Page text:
pandas: powerful Python data analysis toolkit
What is it
pandas is a Python package providing fast, flexible, and expressive data structures designed to make working with "relational" or "labeled" data both easy and intuitive. It aims to be the fundamental high-level building block for doing practical, real world data analysis in Python. Additionally, it has the broader goal of becoming the most powerful and flexible open source data analysis / manipulation tool available in any language. It is already well on its way toward this goal.
Here are just a few of the things that pandas does well:
- Easy handling of missing data (represented as
NaN) in floating point as well as non-floating point data
- Size mutability: columns can be inserted and deleted from DataFrame and higher dimensional objects
- Automatic and explicit data alignment: objects can
be explicitly aligned to a set of labels, or the user can simply
ignore the labels and let
DataFrame, etc. automatically align the data for you in computations
- Powerful, flexible group by functionality to perform split-apply-combine operations on data sets, for both aggregating and transforming data
- Make it easy to convert ragged, differently-indexed data in other Python and NumPy data structures into DataFrame objects
- Intelligent label-based slicing, fancy indexing, and subsetting of large data sets
- Intuitive merging and joining data sets
- Flexible reshaping and pivoting of data sets
- Hierarchical labeling of axes (possible to have multiple labels per tick)
- Robust IO tools for loading data from flat files (CSV and delimited), Excel files, databases, and saving/loading data from the ultrafast HDF5 format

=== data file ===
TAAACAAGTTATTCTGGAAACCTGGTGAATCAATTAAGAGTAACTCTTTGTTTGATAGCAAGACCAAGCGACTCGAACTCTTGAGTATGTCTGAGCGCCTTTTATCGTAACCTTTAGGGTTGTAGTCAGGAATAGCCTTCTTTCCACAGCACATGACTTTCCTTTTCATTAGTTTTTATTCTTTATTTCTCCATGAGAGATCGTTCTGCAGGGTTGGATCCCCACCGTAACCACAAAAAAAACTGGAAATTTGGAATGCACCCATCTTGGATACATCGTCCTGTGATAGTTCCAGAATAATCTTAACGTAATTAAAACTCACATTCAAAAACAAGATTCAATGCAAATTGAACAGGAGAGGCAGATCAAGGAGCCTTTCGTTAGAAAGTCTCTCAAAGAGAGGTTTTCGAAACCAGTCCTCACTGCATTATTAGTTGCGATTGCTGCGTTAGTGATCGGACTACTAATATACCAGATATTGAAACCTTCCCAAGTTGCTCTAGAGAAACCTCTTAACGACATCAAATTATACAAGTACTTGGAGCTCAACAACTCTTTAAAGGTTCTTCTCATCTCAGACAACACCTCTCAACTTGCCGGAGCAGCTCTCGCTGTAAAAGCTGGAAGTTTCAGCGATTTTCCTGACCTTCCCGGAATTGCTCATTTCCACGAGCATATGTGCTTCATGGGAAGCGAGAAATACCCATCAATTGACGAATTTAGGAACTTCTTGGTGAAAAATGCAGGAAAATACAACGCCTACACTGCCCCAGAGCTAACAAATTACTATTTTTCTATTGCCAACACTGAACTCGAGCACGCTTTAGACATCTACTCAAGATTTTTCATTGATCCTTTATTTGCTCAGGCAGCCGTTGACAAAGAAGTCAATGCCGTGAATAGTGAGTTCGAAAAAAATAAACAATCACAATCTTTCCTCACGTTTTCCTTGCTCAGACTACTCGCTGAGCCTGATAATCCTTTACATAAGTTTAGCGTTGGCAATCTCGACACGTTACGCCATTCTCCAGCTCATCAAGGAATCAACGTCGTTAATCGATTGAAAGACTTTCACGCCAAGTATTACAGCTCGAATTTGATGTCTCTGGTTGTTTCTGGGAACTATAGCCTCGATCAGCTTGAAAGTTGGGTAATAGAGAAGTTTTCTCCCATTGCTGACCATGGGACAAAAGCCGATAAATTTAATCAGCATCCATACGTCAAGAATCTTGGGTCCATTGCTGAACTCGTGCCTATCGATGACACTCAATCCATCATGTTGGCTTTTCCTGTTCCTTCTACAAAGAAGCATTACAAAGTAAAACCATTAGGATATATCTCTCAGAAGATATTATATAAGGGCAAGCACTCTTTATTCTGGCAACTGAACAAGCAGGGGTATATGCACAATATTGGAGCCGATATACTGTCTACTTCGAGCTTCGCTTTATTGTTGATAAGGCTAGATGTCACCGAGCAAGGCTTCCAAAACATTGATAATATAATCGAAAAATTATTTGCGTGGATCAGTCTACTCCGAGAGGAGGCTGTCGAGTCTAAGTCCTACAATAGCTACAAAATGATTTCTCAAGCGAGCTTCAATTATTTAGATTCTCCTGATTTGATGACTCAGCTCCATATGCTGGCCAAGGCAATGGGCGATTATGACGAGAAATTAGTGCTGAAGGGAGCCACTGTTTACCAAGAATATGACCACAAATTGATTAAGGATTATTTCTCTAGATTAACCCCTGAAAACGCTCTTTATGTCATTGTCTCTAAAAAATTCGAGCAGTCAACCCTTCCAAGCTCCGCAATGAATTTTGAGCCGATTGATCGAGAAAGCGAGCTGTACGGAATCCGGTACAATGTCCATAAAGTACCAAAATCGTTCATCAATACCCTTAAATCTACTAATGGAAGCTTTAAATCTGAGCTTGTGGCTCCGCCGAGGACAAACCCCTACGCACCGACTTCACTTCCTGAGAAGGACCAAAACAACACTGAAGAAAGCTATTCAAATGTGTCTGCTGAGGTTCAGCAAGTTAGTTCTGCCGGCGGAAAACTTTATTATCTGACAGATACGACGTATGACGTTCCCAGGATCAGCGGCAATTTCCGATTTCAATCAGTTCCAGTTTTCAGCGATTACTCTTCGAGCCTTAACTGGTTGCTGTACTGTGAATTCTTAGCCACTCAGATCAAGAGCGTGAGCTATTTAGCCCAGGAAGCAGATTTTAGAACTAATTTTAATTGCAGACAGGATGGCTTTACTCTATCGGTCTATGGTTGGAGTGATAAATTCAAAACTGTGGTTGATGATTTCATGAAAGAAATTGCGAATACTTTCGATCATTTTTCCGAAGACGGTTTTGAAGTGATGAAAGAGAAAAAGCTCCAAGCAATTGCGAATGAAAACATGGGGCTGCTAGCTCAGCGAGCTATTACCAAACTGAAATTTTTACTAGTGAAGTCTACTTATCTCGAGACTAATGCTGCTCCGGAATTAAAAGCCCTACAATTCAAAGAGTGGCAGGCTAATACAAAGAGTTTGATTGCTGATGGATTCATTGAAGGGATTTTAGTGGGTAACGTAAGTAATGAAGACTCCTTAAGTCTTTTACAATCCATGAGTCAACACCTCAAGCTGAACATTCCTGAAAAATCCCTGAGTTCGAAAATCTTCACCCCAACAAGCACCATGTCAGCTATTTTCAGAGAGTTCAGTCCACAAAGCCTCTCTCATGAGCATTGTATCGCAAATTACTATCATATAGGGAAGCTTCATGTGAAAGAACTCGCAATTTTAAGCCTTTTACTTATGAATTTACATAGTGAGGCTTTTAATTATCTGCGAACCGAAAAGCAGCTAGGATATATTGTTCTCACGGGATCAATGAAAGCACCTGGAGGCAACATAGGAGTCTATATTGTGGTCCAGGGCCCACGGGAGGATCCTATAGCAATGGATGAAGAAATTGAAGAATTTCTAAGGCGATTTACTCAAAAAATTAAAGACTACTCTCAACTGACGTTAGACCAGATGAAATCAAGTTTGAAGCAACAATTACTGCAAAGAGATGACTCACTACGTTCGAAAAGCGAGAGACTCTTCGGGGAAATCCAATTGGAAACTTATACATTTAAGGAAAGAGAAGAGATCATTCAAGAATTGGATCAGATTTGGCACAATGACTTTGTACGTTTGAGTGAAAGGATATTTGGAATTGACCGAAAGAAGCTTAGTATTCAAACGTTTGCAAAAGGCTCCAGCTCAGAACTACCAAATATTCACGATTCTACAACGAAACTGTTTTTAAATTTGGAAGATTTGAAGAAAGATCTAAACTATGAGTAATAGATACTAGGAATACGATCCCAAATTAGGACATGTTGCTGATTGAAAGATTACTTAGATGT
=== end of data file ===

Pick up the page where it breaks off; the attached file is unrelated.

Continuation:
- Time series-specific functionality: date range generation and frequency conversion, moving window statistics, moving window linear regressions, date shifting and lagging, etc.
Where to get it
The source code is currently hosted on GitHub at: http://github.com/pandas-dev/pandas
Binary installers for the latest released version are available at the Python package index and on conda.
# conda conda install pandas
# or PyPI pip install pandas
- NumPy: 1.7.0 or higher
- python-dateutil: 1.5 or higher
- Needed for time zone support with
- Needed for time zone support with
See the full installation instructions for recommended and optional dependencies.
Installation from sources
To install pandas from source you need Cython in addition to the normal dependencies above. Cython can be installed from pypi:
pip install cython
pandas directory (same one where you found this file after
cloning the git repo), execute:
python setup.py install
or for installing in development mode:
python setup.py develop
Alternatively, you can use
pip if you want all the dependencies pulled
in automatically (the
-e option is for installing it in development
pip install -e .
See the full instructions for installing from source.
The official documentation is hosted on PyData.org: http://pandas.pydata.org/pandas-docs/stable/
The Sphinx documentation should provide a good starting point for learning how to use the library. Expect the docs to continue to expand as time goes on.
pandas started at AQR (a quantitative hedge fund) in 2008 and
has been under active development since then.
Discussion and Development
Most development discussion is taking place on github in this repo. Further, the pandas-dev mailing list can also be used for specialized discussions or design issues, and a Gitter channel is available for quick development related questions.
Contributing to pandas
All contributions, bug reports, bug fixes, documentation improvements, enhancements and ideas are welcome.
A detailed overview on how to contribute can be found in the contributing guide.
If you are simply looking to start working with the pandas codebase, navigate to the GitHub “issues” tab and start looking through interesting issues. There are a number of issues listed under Docs and Difficulty Novice where you could start out.
Or maybe through using pandas you have an idea of your own or are looking for something in the documentation and thinking ‘this can be improved’...you can do something about it!